It is no secret that in life, our values tend to guide our decisions. The things we hold dear, the things that are priorities to us, our principles… these are the factors that influence how we live our lives, from who we associate with to how we spend our time and how we spend our money. In Washington, it's no different.
If you want to know what an elected official values, you need look at who he associates with, how he spends his time, and how he spends your money. In politics a budget is more than mere numbers on a balance sheet. In its original form, before it is sliced and diced and edited and revised by committees, it is ideology distilled.
Conservatives have been deeply troubled from day one by the apparent ideology that guides President Obama's decisions, and while his well-funded and resourceful PR apparatus has been extremely successful at managing his public image, his spending priorities tell us all we need to know about the man behind the machine.
We know, for example, that despite the rhetoric, President Obama doesn't hold our military in very high esteem. Why else would his administration go to the mat defending its contraception mandate while at the same time pushing a cut in medical benefits for our men and women in uniform?
We also know that the president isn't really concerned about rising gas prices, given his willingness to fritter away billions of taxpayer dollars on failing "green" ventures while blocking efforts to expand domestic production of fossil fuels.
By far the most troubling to traditional conservatives, however, are the president's budgetary actions pertaining to the unborn.
Last year, when the Republican-controlled House of Representatives passed a budget that included the defunding of Planned Parenthood (which receives approximately one third of its $1 billion annual budget from the federal government), the president's cohorts in the Senate had a conniption fit, rending their proverbial garments over the GOP's "war on women" and pledging that such a draconian measure would never see the president's desk.
Planned Parenthood is a sacred cow to those on the Left, the president included, and he clearly sees nothing wrong with allocating hundreds of millions of dollars a year for the nation's single largest abortion provider.
Indeed, many women are convinced that women's "health care" is a high priority for President Obama, and undoubtedly it is if you define abortion and birth control as health care. What doesn't count as health care in the president's mind, however, is anything that might actually facilitate or encourage pregnancy and live birth.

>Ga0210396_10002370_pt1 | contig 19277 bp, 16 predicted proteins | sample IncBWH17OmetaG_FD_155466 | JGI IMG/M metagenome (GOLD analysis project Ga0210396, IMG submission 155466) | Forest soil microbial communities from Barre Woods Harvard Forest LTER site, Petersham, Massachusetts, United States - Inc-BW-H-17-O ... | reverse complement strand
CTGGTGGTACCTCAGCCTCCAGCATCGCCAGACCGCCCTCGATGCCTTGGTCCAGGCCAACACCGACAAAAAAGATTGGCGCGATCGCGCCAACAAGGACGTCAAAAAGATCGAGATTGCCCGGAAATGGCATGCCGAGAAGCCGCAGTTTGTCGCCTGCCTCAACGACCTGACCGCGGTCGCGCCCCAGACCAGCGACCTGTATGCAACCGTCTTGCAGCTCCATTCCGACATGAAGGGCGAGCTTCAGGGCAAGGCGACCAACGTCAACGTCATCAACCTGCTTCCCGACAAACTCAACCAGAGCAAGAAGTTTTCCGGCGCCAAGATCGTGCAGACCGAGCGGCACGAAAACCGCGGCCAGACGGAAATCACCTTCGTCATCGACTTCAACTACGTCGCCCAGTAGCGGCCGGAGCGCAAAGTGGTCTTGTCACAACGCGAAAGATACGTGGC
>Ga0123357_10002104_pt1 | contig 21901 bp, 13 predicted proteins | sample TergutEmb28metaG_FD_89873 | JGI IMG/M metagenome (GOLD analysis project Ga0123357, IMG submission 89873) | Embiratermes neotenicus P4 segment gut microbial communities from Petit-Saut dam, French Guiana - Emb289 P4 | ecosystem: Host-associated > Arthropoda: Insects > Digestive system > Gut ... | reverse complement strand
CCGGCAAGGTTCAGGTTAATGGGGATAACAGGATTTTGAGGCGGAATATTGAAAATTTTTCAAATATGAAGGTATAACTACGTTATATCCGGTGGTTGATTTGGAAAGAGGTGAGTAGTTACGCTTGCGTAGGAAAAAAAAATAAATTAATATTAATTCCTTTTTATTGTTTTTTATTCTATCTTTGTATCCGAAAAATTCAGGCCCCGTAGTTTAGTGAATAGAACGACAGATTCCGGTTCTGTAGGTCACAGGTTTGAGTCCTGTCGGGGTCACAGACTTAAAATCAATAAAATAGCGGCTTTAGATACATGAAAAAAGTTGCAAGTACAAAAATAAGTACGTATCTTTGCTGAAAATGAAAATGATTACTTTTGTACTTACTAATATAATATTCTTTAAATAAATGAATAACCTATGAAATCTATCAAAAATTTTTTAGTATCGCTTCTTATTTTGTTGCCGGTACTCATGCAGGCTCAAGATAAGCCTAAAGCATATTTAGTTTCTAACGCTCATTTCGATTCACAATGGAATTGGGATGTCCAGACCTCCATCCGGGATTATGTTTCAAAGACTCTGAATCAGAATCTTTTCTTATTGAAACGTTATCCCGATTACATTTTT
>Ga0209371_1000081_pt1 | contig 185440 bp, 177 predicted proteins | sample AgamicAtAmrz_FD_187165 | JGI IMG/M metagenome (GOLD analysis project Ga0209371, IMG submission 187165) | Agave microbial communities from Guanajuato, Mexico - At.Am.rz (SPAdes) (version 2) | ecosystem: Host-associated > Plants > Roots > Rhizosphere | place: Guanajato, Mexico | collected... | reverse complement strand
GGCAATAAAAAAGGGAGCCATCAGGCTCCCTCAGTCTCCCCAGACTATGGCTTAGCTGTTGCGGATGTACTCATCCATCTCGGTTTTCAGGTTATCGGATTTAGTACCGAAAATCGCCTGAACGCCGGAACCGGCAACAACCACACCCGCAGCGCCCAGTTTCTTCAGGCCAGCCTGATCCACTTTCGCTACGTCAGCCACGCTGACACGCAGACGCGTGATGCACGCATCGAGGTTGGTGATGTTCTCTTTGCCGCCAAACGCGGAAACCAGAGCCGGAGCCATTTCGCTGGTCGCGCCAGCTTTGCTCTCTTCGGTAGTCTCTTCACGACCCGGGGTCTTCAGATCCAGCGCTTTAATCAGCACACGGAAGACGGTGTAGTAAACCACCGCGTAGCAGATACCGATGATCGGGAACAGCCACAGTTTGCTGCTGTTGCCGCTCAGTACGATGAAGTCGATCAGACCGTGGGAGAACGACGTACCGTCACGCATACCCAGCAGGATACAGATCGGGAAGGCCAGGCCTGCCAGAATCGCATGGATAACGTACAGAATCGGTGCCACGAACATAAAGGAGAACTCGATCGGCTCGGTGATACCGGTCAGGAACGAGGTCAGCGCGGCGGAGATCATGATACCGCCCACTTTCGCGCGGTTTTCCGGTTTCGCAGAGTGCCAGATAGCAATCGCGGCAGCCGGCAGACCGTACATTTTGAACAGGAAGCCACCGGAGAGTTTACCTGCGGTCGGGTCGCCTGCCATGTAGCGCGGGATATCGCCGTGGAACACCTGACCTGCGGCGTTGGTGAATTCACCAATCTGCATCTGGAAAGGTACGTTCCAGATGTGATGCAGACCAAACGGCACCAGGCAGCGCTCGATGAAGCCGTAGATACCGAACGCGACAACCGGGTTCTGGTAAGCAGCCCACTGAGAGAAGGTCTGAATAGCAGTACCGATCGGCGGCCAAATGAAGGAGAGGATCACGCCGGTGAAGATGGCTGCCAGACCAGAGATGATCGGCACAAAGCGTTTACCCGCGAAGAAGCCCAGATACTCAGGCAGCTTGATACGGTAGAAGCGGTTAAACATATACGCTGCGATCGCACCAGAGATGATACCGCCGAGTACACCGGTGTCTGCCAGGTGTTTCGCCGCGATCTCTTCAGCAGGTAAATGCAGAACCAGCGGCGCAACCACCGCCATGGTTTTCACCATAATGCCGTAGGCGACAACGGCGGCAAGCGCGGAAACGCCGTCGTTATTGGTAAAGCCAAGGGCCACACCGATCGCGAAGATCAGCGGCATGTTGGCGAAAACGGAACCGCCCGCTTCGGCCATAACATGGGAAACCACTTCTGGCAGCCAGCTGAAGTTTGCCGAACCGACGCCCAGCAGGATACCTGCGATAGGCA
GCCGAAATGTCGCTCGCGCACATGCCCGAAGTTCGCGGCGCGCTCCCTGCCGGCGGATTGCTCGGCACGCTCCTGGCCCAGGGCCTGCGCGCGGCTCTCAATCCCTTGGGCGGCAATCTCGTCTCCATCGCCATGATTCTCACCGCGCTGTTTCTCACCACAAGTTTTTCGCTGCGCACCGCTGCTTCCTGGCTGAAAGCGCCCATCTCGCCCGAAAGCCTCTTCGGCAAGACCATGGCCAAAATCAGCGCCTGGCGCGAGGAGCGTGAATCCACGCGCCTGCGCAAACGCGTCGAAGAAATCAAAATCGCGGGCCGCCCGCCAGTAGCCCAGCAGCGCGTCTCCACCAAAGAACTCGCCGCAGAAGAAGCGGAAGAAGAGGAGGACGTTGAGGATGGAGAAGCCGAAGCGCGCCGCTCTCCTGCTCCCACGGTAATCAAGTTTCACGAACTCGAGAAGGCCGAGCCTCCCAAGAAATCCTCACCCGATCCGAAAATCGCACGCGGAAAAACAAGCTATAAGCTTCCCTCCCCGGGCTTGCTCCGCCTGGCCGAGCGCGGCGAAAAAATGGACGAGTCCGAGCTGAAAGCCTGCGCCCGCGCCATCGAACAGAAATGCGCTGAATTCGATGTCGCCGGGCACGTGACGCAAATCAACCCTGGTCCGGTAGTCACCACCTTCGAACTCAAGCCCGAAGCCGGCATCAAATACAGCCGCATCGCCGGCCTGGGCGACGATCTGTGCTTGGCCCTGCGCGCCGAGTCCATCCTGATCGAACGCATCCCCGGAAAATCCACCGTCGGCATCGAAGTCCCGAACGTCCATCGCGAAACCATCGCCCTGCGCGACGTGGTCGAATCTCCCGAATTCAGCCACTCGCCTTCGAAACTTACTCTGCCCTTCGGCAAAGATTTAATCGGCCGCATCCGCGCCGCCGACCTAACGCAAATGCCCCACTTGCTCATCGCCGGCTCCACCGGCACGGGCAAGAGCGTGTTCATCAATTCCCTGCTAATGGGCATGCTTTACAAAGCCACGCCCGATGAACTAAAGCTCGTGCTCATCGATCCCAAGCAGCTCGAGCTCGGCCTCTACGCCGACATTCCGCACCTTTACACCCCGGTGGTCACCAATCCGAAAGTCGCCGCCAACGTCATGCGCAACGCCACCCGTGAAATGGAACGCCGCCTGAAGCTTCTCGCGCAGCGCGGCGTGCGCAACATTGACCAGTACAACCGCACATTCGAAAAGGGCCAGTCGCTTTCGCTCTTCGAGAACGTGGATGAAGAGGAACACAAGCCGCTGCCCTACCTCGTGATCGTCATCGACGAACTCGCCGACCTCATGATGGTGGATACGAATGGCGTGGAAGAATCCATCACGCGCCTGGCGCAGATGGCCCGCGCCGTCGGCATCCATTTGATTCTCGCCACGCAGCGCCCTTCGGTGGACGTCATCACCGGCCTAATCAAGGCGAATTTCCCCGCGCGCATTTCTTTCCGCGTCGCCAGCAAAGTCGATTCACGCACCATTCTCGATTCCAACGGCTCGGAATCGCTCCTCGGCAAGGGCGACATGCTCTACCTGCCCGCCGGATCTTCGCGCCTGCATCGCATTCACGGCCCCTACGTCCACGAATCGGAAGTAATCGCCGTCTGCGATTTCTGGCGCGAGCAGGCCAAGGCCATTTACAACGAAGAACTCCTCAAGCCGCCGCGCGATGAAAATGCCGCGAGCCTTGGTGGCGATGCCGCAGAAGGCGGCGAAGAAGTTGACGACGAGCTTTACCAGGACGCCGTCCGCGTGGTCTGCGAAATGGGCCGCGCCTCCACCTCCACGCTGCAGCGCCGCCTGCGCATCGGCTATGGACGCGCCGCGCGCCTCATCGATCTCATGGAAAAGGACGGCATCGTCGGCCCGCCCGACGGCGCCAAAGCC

Thus, the president simply can't in good conscience continue funding for the pernicious "Embryo Adoption Awareness Campaign," which exists to facilitate the adoption of surplus frozen embryos (or "snowflake babies") resulting from in vitro fertilization. Citing "limited interest," the Department of Health and Human Services has eliminated the $1.9 million program in its FY 2013 budget.
So we see clearly where the president's priorities lie. He's absolutely fine with plunging America ever-deeper into debt for the cause of free birth control, abortions on the cheap, unproven alternative energy initiatives, bank bailouts, auto bailouts and the like. In his mind these are all justifiable, moral causes that demand government support.
On the other hand, things like medical care for infants that survive botched partial-birth abortions or adoption awareness campaigns for frozen embryos… such "limited interest" issues don't merit government funding, no matter how minimal.
Thomas Jefferson believed that "the chief purpose of government is to protect life. Abandon that and you have abandoned all." Frozen embryos aren't mere surplus property to be discarded, but nascent human beings who should be protected, released from their state of "suspended animation" and allowed to reach their full potential. Unfortunately, Mr. Obama does not share Mr. Jefferson's views on this matter.
Several years ago, I had the privilege of meeting a family whose lives had been enriched by the blessing of twins. The Borden family adopted their sons while they were still frozen embryos at a fertility clinic in California, and came to Washington to speak out against the destruction of embryos for stem cell research.
Their story, and the twins growth and development, is a compelling testament that what is at stake when dealing with frozen embryos is nothing less than human life itself.
One would hope that the cause of human life is worth a few million dollars to the president of the United States. If not, perhaps the American people need to evaluate whether this is the kind of person they want setting the priorities for how their money is spent.